In Part 1 of this post, I outlined the basic elements of a scene in a novel: one or more characters, usually with the presence of conflict or tension, set in a time and place or moving from one place to another, action/narrative/dialogue, and something happens that must advance the story. Those are the basics, but an effective scene must go deeper.
One of my favorite bloggers, author KM Weiland, did a 12-part series on writing scenes. I highly recommend it. She devoted a lot of space to the concept of “scene and sequel.” What this means in basic terms is that the first half of the scene should contain action (goal-motivation-disaster) and the second half or sequel is the main character’s reaction to what happened. Weiland breaks it down into three parts: reaction (processing what has happened), dilemma (what does the character do now?) and decision (the character must figure out a solution).
Let’s look at the goal-motivation-disaster part of the scene, because this is essential to a scene’s success or failure. The goal is simply what the main character wants. The motivation is why he wants it. The disaster is what is preventing the character from reaching the goal. Simple enough in concept, but getting the goal-motivation-disaster right is much more difficult in execution.
The reaction-dilemma-decision is frequently overlooked, but equally important. It is what gives meaning and emotional resonance to the goal-motivation-disaster part of the scene.
Randy Ingermanson, who came up with the famous Snowflake Method of designing a novel, speaks about two levels of scene structure: large-scale and small-scale. He believes readers read fiction because the writer provides them with a powerful emotional experience. The large-scale follows the structure Weiland advocates (scene/sequel). The small scale consists of what Dwight Swain calls “Motivation Reaction Units, which alternate between what the Point of View (POV) character sees (motivation, which is external and objective) and what he does (reaction, which is internal and subjective). The writer should devote a separate paragraph to each.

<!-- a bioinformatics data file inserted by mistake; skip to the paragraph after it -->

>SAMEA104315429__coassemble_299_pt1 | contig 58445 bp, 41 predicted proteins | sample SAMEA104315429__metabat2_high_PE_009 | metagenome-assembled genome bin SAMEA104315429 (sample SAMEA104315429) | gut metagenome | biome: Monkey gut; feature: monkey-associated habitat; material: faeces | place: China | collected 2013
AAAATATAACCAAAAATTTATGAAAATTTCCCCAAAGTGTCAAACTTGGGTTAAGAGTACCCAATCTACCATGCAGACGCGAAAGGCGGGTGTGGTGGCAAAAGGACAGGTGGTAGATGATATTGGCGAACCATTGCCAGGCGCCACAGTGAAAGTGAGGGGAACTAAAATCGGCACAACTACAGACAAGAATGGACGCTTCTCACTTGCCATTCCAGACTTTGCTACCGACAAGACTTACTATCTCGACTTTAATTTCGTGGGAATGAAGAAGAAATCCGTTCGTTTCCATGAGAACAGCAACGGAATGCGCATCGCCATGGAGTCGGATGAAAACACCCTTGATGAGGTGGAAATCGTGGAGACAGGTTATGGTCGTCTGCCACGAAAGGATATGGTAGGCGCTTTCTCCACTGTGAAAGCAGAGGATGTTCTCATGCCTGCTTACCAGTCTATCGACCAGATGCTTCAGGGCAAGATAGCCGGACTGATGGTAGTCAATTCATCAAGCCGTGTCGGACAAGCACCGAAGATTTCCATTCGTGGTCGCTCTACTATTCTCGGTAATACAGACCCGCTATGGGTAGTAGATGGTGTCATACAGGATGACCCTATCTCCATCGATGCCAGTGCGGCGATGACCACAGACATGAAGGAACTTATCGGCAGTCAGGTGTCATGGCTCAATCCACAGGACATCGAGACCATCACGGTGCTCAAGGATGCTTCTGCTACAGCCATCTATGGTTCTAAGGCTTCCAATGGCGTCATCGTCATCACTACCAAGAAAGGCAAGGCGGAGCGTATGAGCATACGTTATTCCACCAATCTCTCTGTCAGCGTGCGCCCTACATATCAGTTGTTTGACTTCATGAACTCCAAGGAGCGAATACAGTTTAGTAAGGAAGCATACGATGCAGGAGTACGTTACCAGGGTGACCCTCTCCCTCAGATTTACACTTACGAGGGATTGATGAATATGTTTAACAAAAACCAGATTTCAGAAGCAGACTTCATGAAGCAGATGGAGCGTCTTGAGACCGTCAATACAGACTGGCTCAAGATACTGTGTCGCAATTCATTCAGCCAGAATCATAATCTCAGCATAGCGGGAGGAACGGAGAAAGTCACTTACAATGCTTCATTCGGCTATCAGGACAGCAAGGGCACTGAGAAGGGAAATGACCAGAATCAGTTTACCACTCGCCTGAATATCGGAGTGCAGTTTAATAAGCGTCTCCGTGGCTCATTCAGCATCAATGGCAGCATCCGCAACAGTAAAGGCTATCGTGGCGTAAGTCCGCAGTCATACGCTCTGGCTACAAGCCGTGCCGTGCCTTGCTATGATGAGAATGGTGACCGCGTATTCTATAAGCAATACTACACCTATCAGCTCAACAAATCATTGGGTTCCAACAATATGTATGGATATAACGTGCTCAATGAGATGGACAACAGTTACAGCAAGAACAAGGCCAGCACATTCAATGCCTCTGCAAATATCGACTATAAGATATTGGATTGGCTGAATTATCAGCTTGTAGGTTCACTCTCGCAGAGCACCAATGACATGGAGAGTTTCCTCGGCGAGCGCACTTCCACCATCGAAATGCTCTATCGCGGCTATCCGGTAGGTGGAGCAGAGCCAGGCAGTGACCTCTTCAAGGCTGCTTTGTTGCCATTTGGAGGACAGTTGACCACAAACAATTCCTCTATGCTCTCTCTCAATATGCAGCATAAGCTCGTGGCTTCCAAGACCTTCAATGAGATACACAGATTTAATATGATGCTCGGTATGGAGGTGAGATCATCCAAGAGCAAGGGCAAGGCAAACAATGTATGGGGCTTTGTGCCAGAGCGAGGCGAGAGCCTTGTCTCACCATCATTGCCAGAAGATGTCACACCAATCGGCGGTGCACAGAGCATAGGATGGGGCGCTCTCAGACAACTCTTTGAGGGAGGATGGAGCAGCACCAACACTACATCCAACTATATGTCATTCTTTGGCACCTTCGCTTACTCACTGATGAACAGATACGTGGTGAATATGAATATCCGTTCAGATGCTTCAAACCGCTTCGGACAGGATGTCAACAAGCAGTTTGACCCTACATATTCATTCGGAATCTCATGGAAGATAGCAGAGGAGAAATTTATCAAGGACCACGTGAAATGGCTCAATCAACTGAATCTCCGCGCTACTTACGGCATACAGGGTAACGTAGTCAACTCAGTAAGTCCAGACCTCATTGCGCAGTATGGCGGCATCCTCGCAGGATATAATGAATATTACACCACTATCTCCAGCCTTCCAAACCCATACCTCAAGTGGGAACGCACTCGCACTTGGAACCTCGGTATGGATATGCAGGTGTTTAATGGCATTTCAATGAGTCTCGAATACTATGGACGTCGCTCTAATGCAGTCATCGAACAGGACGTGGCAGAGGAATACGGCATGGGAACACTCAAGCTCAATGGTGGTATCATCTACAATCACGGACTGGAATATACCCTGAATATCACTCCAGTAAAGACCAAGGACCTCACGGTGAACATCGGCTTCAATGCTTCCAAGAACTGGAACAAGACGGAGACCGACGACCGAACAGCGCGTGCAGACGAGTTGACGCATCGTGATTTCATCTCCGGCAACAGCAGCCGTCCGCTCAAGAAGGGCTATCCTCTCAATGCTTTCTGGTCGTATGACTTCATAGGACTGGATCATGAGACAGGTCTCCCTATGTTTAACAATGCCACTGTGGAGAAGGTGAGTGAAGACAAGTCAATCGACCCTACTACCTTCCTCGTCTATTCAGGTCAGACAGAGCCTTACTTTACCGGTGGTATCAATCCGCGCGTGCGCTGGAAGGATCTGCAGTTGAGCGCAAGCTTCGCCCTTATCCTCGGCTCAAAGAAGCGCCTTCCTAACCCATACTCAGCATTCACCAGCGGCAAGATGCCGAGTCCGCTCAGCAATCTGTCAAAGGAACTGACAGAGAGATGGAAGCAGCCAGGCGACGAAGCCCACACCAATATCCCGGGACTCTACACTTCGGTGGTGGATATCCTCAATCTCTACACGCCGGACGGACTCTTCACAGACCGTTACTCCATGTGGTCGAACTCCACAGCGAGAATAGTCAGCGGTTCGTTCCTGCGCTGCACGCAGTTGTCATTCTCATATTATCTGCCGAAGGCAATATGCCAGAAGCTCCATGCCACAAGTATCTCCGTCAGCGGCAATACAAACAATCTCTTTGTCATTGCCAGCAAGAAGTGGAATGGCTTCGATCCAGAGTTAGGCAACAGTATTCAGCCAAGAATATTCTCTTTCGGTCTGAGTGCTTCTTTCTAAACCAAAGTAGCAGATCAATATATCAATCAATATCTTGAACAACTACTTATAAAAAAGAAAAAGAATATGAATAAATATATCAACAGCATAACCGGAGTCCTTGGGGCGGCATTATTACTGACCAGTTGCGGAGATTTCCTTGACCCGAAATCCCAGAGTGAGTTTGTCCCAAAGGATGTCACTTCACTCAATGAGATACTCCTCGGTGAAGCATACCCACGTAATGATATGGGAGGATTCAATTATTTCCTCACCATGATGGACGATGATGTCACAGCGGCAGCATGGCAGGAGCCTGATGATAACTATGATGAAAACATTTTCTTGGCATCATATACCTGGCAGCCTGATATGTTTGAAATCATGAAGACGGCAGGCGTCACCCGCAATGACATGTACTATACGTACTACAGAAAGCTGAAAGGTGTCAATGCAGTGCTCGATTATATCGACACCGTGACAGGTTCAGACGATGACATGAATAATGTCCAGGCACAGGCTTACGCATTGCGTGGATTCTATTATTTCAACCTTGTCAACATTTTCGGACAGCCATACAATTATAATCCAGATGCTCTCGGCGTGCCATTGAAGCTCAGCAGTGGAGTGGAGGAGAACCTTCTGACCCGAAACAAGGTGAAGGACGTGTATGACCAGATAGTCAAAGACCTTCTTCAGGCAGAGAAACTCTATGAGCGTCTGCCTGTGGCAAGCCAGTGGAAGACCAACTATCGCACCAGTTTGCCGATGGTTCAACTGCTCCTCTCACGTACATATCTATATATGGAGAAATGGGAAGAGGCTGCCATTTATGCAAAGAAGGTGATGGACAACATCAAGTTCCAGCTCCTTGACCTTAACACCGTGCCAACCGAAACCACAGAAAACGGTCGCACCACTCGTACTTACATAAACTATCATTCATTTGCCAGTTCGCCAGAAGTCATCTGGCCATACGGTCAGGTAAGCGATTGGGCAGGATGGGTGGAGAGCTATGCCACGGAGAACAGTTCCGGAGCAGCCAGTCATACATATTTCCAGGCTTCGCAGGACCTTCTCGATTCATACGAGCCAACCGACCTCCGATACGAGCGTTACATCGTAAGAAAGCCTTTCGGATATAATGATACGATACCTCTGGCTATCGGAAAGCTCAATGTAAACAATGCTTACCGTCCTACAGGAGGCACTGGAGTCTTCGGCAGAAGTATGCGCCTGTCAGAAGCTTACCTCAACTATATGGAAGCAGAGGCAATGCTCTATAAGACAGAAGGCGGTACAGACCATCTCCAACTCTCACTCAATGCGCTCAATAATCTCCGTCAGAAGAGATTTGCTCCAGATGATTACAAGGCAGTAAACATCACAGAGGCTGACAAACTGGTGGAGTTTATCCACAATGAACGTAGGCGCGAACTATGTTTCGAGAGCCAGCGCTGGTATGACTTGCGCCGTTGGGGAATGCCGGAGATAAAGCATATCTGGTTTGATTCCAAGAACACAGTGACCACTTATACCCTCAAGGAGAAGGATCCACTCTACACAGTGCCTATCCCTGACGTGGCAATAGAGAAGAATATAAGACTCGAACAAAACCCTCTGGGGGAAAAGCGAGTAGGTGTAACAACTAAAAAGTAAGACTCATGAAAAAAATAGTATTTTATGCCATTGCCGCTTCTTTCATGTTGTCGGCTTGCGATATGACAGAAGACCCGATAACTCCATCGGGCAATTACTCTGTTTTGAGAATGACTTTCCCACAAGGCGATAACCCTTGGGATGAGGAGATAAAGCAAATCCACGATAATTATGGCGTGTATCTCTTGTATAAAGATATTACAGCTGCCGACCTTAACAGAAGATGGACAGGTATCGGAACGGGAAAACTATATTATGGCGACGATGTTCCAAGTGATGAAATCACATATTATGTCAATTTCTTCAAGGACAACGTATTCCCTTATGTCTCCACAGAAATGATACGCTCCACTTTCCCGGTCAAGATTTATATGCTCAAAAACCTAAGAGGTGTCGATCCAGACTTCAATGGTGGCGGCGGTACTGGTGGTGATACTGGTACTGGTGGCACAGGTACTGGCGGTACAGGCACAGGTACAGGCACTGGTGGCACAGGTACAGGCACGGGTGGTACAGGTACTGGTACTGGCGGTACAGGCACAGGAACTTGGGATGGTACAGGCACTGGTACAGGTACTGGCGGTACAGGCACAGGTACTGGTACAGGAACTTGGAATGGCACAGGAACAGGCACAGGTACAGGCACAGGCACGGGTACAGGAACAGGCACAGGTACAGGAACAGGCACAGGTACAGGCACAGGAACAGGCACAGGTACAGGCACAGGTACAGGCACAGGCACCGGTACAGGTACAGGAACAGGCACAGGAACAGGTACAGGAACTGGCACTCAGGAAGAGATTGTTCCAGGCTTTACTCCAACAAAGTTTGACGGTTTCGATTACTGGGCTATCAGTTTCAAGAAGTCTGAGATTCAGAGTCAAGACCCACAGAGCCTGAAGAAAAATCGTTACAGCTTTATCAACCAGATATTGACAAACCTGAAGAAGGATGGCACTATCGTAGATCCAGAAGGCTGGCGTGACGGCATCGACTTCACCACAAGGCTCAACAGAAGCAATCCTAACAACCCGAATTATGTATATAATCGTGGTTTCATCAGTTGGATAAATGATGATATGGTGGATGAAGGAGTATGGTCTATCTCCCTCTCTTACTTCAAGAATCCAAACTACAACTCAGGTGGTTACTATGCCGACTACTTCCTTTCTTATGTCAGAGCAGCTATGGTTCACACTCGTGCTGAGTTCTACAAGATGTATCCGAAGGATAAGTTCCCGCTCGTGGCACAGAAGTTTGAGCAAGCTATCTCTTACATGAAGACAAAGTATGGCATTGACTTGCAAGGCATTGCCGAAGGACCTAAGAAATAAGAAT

Plot expert Martha Alderson, in a guest post on Jane Friedman’s blog, outlined the seven layers of a scene.
Note that Alderson’s final layer of the scene is its thematic significance. “The key to the theme lies in your reasons for writing the story and what you want your readers to take away from it,” Alderson wrote. “When the details you use in the scene support the thematic significance, you have created an intricately layered scene that provides meaning and depth to the overall plot.”
Another key element of an effective scene that is implied in each of these structures is stakes. Scene stakes must be meaningful, either on a micro or macro level.
This topic is impossible to cover in two blog posts. There is no single way to approach or structure a scene. There are, however, a number of questions a writer should ask before beginning a scene:
• What is the purpose of this scene? What am I trying to achieve?
• How is the main character challenged or changed in the scene?
• What are the stakes? Are they important?
• What is the proper pacing for the scene?
• What is the appropriate balance of action/narrative/dialogue? How does the setting, dialogue and action advance what the writer is trying to achieve?
• How does the scene advance the story?
While I cannot adequately cover the topic of scene crafting in so few words, I highly recommend Raymond Obstfeld’s excellent book, The Novelist’s Essential Guide to Crafting Scenes.
It is a comprehensive and enlightening guide to writing effective scenes and I refer to it often.